There has been a resurgence of zombie films in the last decade, ranging from Danny Boyles 28 Days Later to Paul W.S. Andersons Resident Evil. This renaissance of zombie cinema has resurfaced in response to the cultural, political, and social volatility experienced in today’s society, much like its predecessors. A zombie film, unlike other monster movies, plays more with the real-world fears and anxieties, presenting the audience with inescapable realities. However, to understand why this subgenre has been brought back into the mainstream cinema, a comparison is needed across generations of film. This paper will focus on the comparison between George A. Romero’s Night of the Living Dead and Danny Boyles 28 Days Later; in an attempt to show how zombie cinema is a reaction to cultural shocks.
The article “Dead man still walking: Explaining the zombie renaissance” by Kyle Bishop is about the revitalization of the zombie genre. The article talks about the inception in the late 1960’s, the category of zombie films has had its roller coaster ride of ups and downs, starting with its decline in the early 1980’s with the release of Michael Jackson’s “Thriller” video. Furthermore, during 1990’s, due to the shift in the cultural consciousness that came with the Clinton Administration and the countries isolation from global tragedies, the popularity of these films continued to decline. Cultural consciousness refers to the understanding and awareness a shift in feelings, sensations, thoughts, of not only our own culture, but adjoining cultures.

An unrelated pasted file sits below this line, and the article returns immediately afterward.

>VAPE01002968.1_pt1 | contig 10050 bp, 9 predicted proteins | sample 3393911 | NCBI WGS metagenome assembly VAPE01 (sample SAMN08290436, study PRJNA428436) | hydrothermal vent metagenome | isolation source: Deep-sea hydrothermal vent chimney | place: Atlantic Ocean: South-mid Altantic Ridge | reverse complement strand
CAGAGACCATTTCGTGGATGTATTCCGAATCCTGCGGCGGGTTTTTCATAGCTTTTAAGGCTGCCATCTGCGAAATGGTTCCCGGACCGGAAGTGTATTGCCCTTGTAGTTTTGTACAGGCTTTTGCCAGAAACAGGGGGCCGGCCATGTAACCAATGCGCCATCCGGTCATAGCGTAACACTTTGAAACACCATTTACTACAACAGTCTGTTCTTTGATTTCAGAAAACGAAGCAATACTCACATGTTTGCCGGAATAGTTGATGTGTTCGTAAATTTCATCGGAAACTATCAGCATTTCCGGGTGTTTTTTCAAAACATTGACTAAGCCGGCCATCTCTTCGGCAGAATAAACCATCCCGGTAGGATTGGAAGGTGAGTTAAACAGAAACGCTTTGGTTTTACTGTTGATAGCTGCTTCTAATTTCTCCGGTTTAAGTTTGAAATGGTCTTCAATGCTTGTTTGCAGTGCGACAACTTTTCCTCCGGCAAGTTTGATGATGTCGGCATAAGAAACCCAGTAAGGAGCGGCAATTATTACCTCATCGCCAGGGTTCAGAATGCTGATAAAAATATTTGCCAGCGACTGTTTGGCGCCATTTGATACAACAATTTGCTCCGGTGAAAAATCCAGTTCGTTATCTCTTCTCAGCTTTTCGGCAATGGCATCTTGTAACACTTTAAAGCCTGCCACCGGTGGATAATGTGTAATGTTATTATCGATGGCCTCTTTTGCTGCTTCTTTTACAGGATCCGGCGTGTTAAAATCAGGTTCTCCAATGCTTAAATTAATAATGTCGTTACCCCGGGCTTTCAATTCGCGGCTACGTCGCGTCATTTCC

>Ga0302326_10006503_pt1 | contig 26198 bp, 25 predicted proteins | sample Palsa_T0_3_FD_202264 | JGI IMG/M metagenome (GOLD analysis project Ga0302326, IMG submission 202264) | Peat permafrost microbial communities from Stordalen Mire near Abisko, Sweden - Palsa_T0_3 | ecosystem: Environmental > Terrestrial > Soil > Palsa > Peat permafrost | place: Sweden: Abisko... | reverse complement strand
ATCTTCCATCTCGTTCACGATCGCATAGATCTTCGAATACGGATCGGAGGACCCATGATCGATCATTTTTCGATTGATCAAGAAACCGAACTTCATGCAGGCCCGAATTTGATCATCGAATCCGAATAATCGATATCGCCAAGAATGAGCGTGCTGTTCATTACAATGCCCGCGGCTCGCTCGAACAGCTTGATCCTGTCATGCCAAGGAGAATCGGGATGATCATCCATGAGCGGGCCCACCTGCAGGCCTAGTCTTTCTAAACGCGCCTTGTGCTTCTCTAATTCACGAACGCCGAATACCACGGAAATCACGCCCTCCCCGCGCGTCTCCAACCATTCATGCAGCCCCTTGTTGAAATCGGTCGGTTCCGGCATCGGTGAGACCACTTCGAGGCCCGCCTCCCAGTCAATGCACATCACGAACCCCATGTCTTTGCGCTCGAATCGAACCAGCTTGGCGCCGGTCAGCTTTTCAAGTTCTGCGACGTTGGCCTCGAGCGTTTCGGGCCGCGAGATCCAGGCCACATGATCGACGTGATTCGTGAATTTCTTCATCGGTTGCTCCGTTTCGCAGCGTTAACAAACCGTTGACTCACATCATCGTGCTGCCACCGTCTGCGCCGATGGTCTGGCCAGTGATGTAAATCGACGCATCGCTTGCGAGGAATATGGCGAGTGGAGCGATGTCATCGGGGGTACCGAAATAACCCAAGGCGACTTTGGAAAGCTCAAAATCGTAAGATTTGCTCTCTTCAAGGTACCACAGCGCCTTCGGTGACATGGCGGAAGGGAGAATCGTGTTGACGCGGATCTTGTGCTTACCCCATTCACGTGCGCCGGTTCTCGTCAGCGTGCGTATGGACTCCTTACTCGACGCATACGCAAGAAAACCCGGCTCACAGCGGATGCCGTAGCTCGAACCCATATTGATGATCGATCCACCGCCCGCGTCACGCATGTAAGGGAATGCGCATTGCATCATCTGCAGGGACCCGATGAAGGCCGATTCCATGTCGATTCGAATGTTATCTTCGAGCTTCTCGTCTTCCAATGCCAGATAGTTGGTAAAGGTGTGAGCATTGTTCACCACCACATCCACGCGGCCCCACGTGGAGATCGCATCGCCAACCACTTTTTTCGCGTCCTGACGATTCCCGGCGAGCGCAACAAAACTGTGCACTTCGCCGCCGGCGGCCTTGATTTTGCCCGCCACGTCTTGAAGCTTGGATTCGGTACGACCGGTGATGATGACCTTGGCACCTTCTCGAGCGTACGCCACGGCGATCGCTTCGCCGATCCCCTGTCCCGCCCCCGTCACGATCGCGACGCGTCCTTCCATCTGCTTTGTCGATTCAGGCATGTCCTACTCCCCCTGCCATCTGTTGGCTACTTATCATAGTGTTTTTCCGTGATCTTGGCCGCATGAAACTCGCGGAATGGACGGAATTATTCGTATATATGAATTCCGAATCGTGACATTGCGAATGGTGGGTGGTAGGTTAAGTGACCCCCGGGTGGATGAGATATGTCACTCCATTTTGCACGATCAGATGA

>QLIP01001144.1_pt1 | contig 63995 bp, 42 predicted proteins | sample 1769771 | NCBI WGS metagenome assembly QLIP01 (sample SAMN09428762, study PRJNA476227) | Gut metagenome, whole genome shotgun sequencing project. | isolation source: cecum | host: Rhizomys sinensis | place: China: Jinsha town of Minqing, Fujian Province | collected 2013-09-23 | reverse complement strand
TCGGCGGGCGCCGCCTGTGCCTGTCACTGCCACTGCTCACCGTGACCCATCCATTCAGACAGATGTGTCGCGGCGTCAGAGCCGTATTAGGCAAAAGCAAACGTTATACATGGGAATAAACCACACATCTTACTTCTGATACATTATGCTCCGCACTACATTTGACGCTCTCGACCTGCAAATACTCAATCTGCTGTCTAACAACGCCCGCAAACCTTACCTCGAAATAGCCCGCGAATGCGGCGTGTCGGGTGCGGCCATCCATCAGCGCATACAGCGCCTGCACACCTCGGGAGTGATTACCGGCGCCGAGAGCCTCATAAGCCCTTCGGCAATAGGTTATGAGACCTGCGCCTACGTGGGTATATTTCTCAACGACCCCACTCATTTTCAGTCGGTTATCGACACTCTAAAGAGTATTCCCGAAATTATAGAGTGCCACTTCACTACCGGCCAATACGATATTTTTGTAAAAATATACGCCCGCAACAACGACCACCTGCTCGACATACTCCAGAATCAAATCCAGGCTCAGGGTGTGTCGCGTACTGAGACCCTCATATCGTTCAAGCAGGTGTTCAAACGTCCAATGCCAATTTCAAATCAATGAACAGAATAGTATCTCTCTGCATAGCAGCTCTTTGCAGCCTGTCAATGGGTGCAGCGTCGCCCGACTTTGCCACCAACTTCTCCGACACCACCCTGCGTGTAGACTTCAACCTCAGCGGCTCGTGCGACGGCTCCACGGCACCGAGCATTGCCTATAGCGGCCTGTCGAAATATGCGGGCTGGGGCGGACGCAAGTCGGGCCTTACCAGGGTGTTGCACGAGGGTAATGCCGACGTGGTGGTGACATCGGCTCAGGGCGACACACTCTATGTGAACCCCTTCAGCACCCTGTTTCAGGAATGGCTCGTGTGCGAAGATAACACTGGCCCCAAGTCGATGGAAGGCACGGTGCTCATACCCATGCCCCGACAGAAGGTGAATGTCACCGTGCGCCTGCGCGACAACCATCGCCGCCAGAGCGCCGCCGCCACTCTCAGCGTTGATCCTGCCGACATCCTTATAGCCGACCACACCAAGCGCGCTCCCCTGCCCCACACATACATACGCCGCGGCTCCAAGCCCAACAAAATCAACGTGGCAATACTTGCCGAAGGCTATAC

In the modern movie genre, horror movies accounts for very great proportion of the number of followers. Relevantly, the zombie film genre has been developed into a dominant part of mainstream horror, replacing the previous monster such as vampires and werewolves. In Max Brooks’s essay “The Movies That Rose From the Grave”, he offers his opinion that throughout the process of zombie film transformation, it increasingly captivates viewers while gradually generates the modern horror. Brooks’s essay should be an appropriate inclusion of a college textbook which explains the phenomenon of the “undead explosion” in various kinds of media, proving to the audiences with enthusiasm, interest, credibility and specific examples that zombie culture is resurrecting a formerly obsolete genre.
During the atomic age, the zombie was born, as a new monster that resembled Cold War anxieties. One of the most known fears was the fear of the spread of communism in the United States that would "[turn] citizens into mindless hordes." Nowadays, zombies have developed and are not stupid and slow as shown in the first zombie movies, but they are smart and fast today. The perfect killing machines. Zombies can be compared to "terrorist sects and sleeper cells [...]" (66). The zombie walked represents insecurity in a culture, about "who we are, who the enemy is, and whether s/he is us." The zombie walk helps participants to express their feelings about cultural anxieties related to death and warfare. The destructive force of zombies is detectible in modern anxieties over terrorism and worldwide war. Here, zombies walks have a deep meaning. They "act as a means for working through [...] the structural conditions of a new and violence that so